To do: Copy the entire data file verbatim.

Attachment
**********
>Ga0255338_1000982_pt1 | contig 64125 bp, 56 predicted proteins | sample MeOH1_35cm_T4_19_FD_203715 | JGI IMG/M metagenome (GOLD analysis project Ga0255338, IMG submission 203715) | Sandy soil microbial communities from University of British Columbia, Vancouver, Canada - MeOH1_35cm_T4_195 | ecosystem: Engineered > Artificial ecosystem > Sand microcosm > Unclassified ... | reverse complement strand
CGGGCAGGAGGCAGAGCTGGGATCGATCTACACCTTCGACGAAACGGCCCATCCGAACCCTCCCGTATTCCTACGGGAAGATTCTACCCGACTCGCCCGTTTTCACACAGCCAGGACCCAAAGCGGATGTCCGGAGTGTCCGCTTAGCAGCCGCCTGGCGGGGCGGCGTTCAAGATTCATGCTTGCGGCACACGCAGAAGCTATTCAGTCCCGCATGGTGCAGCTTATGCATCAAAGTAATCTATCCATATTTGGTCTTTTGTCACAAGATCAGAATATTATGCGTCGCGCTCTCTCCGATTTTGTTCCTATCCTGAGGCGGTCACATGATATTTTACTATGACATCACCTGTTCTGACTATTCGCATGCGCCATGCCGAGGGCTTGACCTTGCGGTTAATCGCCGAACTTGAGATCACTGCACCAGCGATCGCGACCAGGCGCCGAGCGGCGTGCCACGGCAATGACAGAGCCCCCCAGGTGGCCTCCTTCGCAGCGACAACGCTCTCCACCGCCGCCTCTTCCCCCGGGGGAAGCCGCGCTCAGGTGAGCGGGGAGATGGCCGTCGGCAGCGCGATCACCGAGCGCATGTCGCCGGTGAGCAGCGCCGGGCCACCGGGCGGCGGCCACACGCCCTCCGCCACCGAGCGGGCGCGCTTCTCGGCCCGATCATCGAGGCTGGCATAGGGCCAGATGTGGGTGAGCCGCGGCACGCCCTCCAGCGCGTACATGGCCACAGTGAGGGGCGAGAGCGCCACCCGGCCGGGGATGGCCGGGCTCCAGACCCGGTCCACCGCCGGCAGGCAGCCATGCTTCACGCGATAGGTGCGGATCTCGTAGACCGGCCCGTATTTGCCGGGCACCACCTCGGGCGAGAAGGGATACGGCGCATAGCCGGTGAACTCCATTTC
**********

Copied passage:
>Ga0255338_1000982_pt1 | contig 64125 bp, 56 predicted proteins | sample MeOH1_35cm_T4_19_FD_203715 | JGI IMG/M metagenome (GOLD analysis project Ga0255338, IMG submission 203715) | Sandy soil microbial communities from University of British Columbia, Vancouver, Canada - MeOH1_35cm_T4_195 | ecosystem: Engineered > Artificial ecosystem > Sand microcosm > Unclassified ... | reverse complement strand
CGGGCAGGAGGCAGAGCTGGGATCGATCTACACCTTCGACGAAACGGCCCATCCGAACCCTCCCGTATTCCTACGGGAAGATTCTACCCGACTCGCCCGTTTTCACACAGCCAGGACCCAAAGCGGATGTCCGGAGTGTCCGCTTAGCAGCCGCCTGGCGGGGCGGCGTTCAAGATTCATGCTTGCGGCACACGCAGAAGCTATTCAGTCCCGCATGGTGCAGCTTATGCATCAAAGTAATCTATCCATATTTGGTCTTTTGTCACAAGATCAGAATATTATGCGTCGCGCTCTCTCCGATTTTGTTCCTATCCTGAGGCGGTCACATGATATTTTACTATGACATCACCTGTTCTGACTATTCGCATGCGCCATGCCGAGGGCTTGACCTTGCGGTTAATCGCCGAACTTGAGATCACTGCACCAGCGATCGCGACCAGGCGCCGAGCGGCGTGCCACGGCAATGACAGAGCCCCCCAGGTGGCCTCCTTCGCAGCGACAACGCTCTCCACCGCCGCCTCTTCCCCCGGGGGAAGCCGCGCTCAGGTGAGCGGGGAGATGGCCGTCGGCAGCGCGATCACCGAGCGCATGTCGCCGGTGAGCAGCGCCGGGCCACCGGGCGGCGGCCACACGCCCTCCGCCACCGAGCGGGCGCGCTTCTCGGCCCGATCATCGAGGCTGGCATAGGGCCAGATGTGGGTGAGCCGCGGCACGCCCTCCAGCGCGTACATGGCCACAGTGAGGGGCGAGAGCGCCACCCGGCCGGGGATGGCCGGGCTCCAGACCCGGTCCACCGCCGGCAGGCAGCCATGCTTCACGCGATAGGTGCGGATCTCGTAGACCGGCCCGTATTTGCCGGGCACCACCTCGGGCGAGAAGGGATACGGCGCATAGCCGGTGAACTCCATTTC